China and its Discontents

Wikileaks as it Pertains to China and Korean Relations

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Over an official lunch in late February, a top South Korean diplomat confidently told the American ambassador, Kathleen Stephens, that the fall would come “two to three years” after the death of Kim Jong-il, the country’s ailing leader, Ms. Stephens later cabled Washington. A new, younger generation of Chinese leaders “would be comfortable with a reunited Korea controlled by Seoul and anchored to the United States in a benign alliance,” the diplomat, Chun Yung-woo, predicted.

That is a bold prediction – and the Guardian (here and here) is much more direct than the New York Times in claiming this. I agree with Stephen Walt that in regards to China and North Korea, the embassy cables are much more of a wash than they are portrayed as (what an ambassador says to another ambassador is not necessarily the discussion the Politburo Standing Committee is having). Even assuming Kim Jong-eun or the military cabal is somehow incapable of successfully negotiating the power transfer, there would need to be some pretty astounding diplomacy for China to be comfortable with a unified Korea. The entire idea behind supporting a divided peninsula from China’s perspective is that, regardless of how odious the North Korean regime is (and it is a serious headache to China), any unbalancing of the status quo will ultimately hurt China’s interests. Any US or NATO military presence above the DMZ and the floods of North Korean refugees, as the article notes, would be untenable. But that’s not all.

An ascendant, unified Korea could not be a benign ally of the US, according to certain Chinese viewpoints. Already, China is boxed in on all sides by countries closely-partnered with the US: South Korea (of course), Japan, the Philippines, Indonesia, Australia, and India. Unification means a great deal psychologically. A unified Korea would have subtle, but greatly-expanded persuasive powers on the international stage. I hope that, as the Guardian suggests, younger leaders are no longer concerned about this, and want to work with both Korea and the US in a mutually beneficial manner. But that’s not a given.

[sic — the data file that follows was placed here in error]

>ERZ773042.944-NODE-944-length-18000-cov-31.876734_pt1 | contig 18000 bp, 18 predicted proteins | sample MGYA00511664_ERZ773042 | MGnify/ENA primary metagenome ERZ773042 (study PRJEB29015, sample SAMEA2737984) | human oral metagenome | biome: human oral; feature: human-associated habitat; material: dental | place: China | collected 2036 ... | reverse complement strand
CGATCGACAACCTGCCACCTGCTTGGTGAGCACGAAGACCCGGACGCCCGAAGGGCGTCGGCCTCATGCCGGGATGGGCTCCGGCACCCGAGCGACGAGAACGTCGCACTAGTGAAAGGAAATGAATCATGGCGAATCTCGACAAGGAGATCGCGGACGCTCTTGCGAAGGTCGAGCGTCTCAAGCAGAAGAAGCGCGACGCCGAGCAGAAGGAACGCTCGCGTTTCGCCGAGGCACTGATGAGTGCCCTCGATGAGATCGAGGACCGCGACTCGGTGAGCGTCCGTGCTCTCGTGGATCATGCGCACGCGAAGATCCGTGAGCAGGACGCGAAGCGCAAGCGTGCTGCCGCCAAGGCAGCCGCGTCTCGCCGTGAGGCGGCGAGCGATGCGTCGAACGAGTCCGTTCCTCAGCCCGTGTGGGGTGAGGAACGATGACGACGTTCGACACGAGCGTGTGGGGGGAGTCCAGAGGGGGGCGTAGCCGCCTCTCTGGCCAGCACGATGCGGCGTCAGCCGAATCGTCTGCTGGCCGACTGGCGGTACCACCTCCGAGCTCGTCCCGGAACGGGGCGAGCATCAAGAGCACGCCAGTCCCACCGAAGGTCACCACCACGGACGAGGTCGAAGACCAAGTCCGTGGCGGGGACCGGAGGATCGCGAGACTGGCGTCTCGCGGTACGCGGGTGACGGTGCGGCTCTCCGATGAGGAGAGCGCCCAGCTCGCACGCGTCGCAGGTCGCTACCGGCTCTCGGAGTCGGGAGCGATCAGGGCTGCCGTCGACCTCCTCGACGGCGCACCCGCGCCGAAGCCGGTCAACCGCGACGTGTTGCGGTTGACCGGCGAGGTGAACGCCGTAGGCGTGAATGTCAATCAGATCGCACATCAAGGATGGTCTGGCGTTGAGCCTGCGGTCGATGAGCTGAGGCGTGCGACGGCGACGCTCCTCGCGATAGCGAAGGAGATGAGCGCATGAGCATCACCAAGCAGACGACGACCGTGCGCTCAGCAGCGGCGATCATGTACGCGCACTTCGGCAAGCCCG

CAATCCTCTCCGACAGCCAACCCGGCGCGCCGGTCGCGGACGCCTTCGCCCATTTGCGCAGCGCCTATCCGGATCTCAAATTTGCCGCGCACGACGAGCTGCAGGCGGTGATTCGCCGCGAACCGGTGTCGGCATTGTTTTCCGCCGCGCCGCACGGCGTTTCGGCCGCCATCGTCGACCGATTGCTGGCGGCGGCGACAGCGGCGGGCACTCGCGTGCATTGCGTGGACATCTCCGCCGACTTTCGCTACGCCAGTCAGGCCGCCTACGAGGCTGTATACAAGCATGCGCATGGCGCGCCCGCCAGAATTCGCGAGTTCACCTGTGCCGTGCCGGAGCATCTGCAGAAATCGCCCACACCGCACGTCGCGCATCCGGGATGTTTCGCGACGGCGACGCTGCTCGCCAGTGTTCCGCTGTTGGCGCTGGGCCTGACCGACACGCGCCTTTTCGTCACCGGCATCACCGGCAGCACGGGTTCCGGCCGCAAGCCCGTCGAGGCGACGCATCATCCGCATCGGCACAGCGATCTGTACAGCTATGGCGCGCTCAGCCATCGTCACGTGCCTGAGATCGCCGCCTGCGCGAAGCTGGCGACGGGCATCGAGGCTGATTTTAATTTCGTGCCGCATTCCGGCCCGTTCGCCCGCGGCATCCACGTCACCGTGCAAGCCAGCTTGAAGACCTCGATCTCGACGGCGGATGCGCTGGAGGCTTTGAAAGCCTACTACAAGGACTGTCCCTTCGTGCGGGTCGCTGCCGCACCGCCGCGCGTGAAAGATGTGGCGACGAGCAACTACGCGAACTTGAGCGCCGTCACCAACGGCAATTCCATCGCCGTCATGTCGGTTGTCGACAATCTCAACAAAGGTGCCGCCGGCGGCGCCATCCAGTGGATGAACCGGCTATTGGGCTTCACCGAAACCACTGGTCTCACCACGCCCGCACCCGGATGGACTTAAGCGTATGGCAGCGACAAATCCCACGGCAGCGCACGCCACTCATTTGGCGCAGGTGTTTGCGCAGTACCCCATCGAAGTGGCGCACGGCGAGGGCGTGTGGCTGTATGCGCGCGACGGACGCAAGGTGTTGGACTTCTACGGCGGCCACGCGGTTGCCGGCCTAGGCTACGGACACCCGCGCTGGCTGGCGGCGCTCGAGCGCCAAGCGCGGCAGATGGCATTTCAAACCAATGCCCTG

The goal, then, is to make unification in China’s interest. China might not be able to prevent it – the regime might slide so quickly as to be unsalvageable (and China certainly is never going to war over North Korea again). But the US and Korea should want China to recognize the unified state on its own terms. Not consulting the Chinese would harm our relations with them on all fronts. Incentives for Chinese investment in Korea would help – so would significantly paring back American military presence on the peninsula. (Why, in a post-North Korean world, would we even need military bases there? Is war with China a realistic threat in this day and age? And besides, we always have Japan) We could even couple some of the things China wants with some of our own priorities (on trade, fiscal policy, climate change, energy policy, you name it). I have a feeling that this is not a zero-sum negotiation in which China and the US negotiate, tit-for-tat. Instead, an outcome in which both sides are satisfied can only be positive.

I’m having a hard time imagining how painful the reunification process would be. The North Korean state, if it did merge with the South, would probably go down in flames. The state is already a wreck with food shortages and the like, but without even minimal state assistance many more would probably starve. The military would suddenly be a loose cannon – and the nuclear material currently lying around Yongbyon would be up for grabs. Of course, South Korea and the United States have certainly drawn up coordinated response plans to rush into the vacuum when needed, and have practiced plenty of military scenarios (the current exercise with the two countries’ navies being conducted right now included). But it still boggles the mind.

Written by Will

November 30th, 2010 at 6:10 am